Hero Destini 125 VisualA first look at the Hero MotoCorp Destini 125 would remind you of the Honda Activa 125 but comparing both models side-by-side reveals how that isn’t the case. The Destini 125 is available in two variants – LX (base) and VX (premium). The base version comes with steel wheels and misses chrome garnishing over various panels. The VX variant that came to our garage for the weekend, on the other hand, was equipped with alloy wheels, chrome-treated ornamentation on the apron and on the sides, and the under seat USB charger. The fascia features a dual-tone finish for the panel around the headlight. The part above the light gets a black finish while the rest gets body colour. The apron gets faux air-scoops under the front number plate mount. The front chrome embellishment adds a premium touch to the visuals, and the design merges neatly into the apron-mounted blinkers, making the elements appear as if they were a single piece. The front also reveals body coloured housing for the rear-view mirrors. A semi-digital instrument console occupies the cockpit. The setup features analogue speedometer while the fuel gauge, trip meter, odometer and service reminder are integrated into the digital display. There is no function to toggle between the settings and the button on the right side of the console can only be used to reset the trip meter. An Ideal-Start-Stop System (i3S) indicator is placed below the speedometer to inform the rider when is the fuel-saving tech is in action. The telltale signs are neatly spread around the instrumentation to offer an uncluttered view to the information. Addition of a side-stand indicator is a nifty feature. The speedometer also has markings that indicate speed levels for a better economy. The switchgear comes with an i3S controller on the right side of the handlebar and can be used to keep the fuel-saving tech active or off. The left side of the handlebar includes a high- and low beam switch with an integrated pass light controller. Besides the two, the rest of the setup is standard. The rear of the apron features a multi-purpose keyhole that can be used to switch on and off the vehicle, to open the fuel lid and access the under-seat storage.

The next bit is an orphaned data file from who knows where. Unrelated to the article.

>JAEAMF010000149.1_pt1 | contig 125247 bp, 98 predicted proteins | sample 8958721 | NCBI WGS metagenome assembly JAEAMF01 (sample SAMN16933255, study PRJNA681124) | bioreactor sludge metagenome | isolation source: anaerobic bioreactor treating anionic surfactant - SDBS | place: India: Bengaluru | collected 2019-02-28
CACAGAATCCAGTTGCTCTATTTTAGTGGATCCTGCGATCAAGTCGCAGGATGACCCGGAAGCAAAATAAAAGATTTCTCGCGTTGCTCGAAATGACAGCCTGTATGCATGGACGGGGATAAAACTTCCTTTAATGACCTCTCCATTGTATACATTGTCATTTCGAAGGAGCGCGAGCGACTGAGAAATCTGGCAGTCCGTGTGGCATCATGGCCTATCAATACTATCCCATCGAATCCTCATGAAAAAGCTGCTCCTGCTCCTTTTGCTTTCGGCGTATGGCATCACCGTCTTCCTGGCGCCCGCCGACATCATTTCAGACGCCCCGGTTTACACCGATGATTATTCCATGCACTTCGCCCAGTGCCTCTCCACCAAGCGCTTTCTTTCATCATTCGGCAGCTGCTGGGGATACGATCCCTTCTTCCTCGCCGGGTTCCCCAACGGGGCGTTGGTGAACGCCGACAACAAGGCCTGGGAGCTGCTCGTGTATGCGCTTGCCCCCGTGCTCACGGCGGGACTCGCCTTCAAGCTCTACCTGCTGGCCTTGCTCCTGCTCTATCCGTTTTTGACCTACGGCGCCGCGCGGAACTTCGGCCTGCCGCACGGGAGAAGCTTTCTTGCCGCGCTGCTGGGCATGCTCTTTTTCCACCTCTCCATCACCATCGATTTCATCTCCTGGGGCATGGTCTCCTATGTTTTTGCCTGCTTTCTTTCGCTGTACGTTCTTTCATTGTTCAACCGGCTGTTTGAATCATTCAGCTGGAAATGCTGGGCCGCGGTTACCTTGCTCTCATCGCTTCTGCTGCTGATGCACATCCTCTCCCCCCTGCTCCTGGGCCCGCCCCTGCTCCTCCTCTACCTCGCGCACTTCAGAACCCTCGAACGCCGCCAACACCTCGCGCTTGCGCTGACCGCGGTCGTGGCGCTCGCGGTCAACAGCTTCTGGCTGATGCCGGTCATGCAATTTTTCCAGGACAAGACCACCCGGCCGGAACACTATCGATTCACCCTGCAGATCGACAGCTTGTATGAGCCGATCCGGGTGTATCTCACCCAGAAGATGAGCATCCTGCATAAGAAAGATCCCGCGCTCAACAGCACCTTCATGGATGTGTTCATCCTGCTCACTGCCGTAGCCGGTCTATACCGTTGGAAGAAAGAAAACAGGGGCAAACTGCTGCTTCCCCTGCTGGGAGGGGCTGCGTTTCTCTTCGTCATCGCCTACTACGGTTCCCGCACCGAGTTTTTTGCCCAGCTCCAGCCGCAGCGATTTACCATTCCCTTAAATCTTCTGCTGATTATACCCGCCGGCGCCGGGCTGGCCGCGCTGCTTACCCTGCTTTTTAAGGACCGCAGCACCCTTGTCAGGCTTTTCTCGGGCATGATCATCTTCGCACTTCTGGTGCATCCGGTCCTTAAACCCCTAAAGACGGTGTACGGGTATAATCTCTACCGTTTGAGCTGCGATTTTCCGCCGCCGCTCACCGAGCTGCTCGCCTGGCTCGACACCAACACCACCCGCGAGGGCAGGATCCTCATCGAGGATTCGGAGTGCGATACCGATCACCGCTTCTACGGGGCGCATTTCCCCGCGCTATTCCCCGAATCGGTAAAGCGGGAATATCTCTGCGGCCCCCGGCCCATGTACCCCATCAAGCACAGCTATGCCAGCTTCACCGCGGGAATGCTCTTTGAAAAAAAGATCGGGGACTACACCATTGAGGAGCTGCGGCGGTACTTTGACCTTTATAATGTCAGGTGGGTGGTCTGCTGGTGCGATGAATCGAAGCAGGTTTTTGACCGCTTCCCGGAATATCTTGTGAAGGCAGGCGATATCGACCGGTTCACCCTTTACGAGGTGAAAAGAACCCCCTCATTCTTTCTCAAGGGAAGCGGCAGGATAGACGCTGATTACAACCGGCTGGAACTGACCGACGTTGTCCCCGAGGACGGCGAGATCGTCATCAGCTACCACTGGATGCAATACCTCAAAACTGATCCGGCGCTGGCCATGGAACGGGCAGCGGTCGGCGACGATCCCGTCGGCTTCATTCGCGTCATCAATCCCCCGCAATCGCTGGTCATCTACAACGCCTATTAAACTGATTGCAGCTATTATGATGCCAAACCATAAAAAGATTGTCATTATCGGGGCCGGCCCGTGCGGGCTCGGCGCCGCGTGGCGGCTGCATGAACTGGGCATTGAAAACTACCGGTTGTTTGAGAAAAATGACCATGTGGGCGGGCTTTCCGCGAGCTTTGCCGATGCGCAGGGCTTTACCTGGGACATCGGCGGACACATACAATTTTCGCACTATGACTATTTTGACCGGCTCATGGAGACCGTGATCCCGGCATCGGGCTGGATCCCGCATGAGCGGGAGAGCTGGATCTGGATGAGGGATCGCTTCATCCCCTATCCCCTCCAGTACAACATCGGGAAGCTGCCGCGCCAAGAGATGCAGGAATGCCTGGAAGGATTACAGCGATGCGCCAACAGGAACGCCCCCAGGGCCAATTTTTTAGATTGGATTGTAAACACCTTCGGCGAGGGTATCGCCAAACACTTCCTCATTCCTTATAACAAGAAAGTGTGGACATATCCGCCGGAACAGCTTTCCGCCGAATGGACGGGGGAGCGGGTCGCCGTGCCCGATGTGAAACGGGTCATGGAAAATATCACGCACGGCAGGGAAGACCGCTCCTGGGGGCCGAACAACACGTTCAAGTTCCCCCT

Aslo read: Bajaj Platina 110 H Gear - First Ride ReviewThe full-metallic body adds a premium feel to the scooter, but it also adds to the weight. The kerb weight of the Destin 125 is 111.5 kg, which is higher than the Suzuki Access 125 (101 kg) and Honda Activa 125 (108 kg). The scooter can be purchased in the following colour options:
- Nobel Red
- Chestnut Brown
- Pearl Silver White
- Panther Black